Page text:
On the Road is a weekday feature spotlighting reader photo submissions. From the exotic to the familiar, whether you’re traveling or in your own backyard, we would love to see the world through your eyes.
On the Road will continue, but it will be forever Alain’s.
After two weeks in France with the E-P1, I can confidently say two things about the camera. One is that given the image quality, which beats many comparable SLRs on a good day, the little Olympus really is incredibly portable. Most of the time I had the camera and its collapsible kit zoom tucked into a pocket of my general travel backpack with no problem. The camera itself only counts for half of the portability, as Olympus deserves credit for a collapsible zoom that makes no apologies for quality. There are quite a number of “pancake” primes with a larger form factor; comparable zooms fill the space of a beer can or more. An FL-36 flash, which worked quite well with the Olympus, hung on a belt clip. In this case the extra portage shouldn’t count against the E-P1 since I would carry it with any camera. IMO neither God nor man has yet created a useful pop-up flash.
Second, dpreview got it right. This camera is not for everybody. Statistically speaking it is probably not even for you. Focusing will feel agonizingly slow for anyone familiar with phase-detect SLRs. Sports? No. Olympus also decided not to integrate focus assist from an external flash, essentially inactivating AF at night. It is nice that the camera integrates manual focus quite well because you will need it. Night shooting commands it, and I often use MF to verify that eyes are tack-sharp when I’m shooting portraits. Note that I usually turn off the face-detect feature, so the AF may be better at portraits than I give it credit for.
For street scenes like the one above I manually pre-focus the lens to a specific distance and snap the shot with my hand ‘resting’ on the camera hanging from the neck strap. For these shots it helps that the Olympus does not look like an intimidatingly ‘serious’ camera.
The menu system is another mixed blessing. Deep customization options let me find settings to match whatever kind of photography I felt like doing that day (e.g., I map the ‘Fn’ button to toggle between auto and manual focus modes) , but it also means learning a new menu system from scratch. That apparently bothers some people; again, this being my first quality digicam I didn’t have that many reflexes to unlearn. Maybe I’m quick with this stuff because it didn’t take me that long.
Like great manual focusing, the twin control dials only count as a major advantage if you compose in manual mode. I almost never use program mode, so for me the ability to simultaneously tweak aperture and shutter speed boosted the usability factor considerably. Other users may not notice the benefit.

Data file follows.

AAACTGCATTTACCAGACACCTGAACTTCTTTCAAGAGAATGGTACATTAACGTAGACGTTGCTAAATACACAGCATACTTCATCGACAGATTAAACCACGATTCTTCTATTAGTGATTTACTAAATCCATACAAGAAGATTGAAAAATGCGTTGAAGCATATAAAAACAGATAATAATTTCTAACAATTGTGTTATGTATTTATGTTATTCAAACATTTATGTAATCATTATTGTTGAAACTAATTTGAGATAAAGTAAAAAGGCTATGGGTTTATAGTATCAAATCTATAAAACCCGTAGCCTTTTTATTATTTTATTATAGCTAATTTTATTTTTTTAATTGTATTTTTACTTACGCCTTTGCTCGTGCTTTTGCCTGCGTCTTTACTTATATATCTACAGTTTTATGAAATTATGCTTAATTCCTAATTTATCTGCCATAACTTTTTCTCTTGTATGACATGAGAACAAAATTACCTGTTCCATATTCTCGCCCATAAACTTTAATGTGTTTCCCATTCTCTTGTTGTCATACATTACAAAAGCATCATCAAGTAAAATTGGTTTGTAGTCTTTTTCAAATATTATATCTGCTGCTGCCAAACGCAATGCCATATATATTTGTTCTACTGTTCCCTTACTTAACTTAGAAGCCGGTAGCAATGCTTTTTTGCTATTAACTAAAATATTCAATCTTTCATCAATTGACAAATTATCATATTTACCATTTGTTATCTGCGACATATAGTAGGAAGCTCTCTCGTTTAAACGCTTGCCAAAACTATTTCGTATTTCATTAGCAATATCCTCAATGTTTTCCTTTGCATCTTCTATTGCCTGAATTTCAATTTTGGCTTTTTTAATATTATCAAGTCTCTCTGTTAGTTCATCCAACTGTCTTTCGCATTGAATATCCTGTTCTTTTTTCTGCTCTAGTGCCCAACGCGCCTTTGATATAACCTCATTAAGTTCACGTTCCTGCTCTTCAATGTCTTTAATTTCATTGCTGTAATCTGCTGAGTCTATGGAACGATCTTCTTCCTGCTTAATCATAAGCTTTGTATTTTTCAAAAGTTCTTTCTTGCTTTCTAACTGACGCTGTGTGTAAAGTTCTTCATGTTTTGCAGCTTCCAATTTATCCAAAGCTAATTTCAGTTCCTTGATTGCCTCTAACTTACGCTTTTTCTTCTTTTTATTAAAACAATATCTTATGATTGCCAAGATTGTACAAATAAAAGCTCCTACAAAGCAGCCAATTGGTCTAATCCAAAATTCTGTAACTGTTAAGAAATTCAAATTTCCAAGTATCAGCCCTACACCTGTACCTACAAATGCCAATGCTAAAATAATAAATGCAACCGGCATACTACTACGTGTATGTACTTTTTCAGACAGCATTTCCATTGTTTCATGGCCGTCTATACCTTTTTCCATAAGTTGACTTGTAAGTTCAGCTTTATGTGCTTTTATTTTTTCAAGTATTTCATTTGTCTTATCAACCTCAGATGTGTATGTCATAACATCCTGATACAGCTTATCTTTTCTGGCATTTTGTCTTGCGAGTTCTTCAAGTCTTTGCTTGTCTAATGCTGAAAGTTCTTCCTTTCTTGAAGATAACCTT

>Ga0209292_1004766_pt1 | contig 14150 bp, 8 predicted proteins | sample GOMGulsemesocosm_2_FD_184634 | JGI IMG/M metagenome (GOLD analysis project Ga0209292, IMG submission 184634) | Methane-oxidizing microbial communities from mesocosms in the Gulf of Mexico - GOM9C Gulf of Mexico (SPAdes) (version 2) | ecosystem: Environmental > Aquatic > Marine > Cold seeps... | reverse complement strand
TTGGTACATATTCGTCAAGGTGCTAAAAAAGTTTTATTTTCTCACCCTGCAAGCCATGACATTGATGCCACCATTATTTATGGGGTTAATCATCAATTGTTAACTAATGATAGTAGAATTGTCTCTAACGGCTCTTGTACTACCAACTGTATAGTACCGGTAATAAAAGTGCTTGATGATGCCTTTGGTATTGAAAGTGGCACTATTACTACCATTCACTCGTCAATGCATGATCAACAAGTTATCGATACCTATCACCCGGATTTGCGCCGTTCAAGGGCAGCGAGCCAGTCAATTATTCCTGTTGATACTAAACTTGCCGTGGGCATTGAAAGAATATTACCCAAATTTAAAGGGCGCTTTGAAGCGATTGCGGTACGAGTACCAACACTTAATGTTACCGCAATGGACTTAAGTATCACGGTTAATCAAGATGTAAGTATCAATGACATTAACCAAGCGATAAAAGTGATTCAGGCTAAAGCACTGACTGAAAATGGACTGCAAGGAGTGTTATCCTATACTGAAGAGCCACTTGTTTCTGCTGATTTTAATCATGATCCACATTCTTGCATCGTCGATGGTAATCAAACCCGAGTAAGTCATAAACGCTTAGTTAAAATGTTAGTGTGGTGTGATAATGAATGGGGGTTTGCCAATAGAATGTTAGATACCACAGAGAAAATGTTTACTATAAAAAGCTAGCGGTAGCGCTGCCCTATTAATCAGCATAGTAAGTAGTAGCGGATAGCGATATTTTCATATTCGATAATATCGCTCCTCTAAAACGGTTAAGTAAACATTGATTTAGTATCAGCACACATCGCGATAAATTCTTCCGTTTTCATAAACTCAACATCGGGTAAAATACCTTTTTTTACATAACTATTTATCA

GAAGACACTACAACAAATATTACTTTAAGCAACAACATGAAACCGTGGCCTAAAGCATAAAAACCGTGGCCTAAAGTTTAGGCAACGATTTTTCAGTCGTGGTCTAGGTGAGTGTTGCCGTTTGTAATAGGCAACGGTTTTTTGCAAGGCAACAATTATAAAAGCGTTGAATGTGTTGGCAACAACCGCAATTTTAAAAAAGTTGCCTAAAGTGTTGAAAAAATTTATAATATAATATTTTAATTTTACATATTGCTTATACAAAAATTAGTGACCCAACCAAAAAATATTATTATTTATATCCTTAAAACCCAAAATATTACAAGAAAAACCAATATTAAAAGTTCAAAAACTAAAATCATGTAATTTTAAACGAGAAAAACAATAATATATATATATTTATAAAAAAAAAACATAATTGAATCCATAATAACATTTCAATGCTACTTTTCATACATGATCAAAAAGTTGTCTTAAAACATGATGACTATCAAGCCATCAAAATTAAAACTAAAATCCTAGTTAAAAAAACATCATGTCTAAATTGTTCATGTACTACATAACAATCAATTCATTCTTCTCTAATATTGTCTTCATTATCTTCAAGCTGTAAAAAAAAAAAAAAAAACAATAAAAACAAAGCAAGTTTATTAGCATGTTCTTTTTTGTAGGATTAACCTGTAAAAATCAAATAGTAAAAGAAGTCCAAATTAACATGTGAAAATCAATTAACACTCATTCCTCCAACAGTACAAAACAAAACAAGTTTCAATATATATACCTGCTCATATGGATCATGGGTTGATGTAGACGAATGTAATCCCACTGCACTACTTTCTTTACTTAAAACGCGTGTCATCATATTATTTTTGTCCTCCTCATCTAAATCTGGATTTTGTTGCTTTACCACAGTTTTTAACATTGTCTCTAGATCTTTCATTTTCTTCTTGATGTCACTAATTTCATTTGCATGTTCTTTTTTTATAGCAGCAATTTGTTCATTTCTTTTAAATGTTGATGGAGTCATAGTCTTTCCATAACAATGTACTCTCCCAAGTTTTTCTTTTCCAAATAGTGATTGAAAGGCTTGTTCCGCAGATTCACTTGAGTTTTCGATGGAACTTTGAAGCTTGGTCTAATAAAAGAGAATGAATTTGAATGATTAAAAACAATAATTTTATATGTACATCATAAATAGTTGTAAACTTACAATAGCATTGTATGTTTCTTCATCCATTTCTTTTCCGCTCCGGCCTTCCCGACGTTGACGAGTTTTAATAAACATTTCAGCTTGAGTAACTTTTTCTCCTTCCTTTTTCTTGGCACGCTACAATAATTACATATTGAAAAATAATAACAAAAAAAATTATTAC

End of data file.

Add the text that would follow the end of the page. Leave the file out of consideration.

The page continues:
For me the LCD screen is simply not a liability. I have heard that Olympus designed the relatively low-res screen to boost visibility in bright light and from wide angles. If so, it worked. I could clearly see the live preview with bright sun shining straight on the screen and while holding the camera at oblique angles (and both at the same time). The greatest hazard of a low res screen, manual focusing, is nullified by a magnified live view that engages while turning the focus ring.
The sum of these observations is that the Olympus E-P1 seems surprisingly tailored to me. I consider myself a traveling techno-grump who hates moving parts such as the flip mirror, which seems unnecessary in the digital age. I need Velvia-like picture quality (Olympus also likes saturated colors, although you can adjust that). I spent more than ten years shooting with a manual Nikon FE2. The farther one gets from my sweet spot – if you only know point-and-shoot photography, if you shoot action with SLRs, if you don’t need a minimal form factor for travel, if you rarely compose in Manual mode or use manual focus – the less fun this camera will seem.
And I am happy. Most of you already saw the remarkable crispness of semi-macro shots taken with the kit zoom. Jump over to my Flickr page to see those shots and some more samples from my France trip. Taking home a surprising number of such ‘keepers’ from a camera that mostly disappears into one hand makes me a satisfied customer.
Unfortunately all is not well. Panasonic, the other major developer of micro four thirds cameras, waited until the day after I leave for France to make their big announcement. And it’s a doozy. Did Panasonic finally beat the speed penalty that contrast-detect focusing usually suffers? Setting aside dual control wheels and in-body stabilization, and assuming equal image quality (they use the same CCD chip), Olympus should pray that Panasonic made a grave design error in some non-obvious part of the GF-1.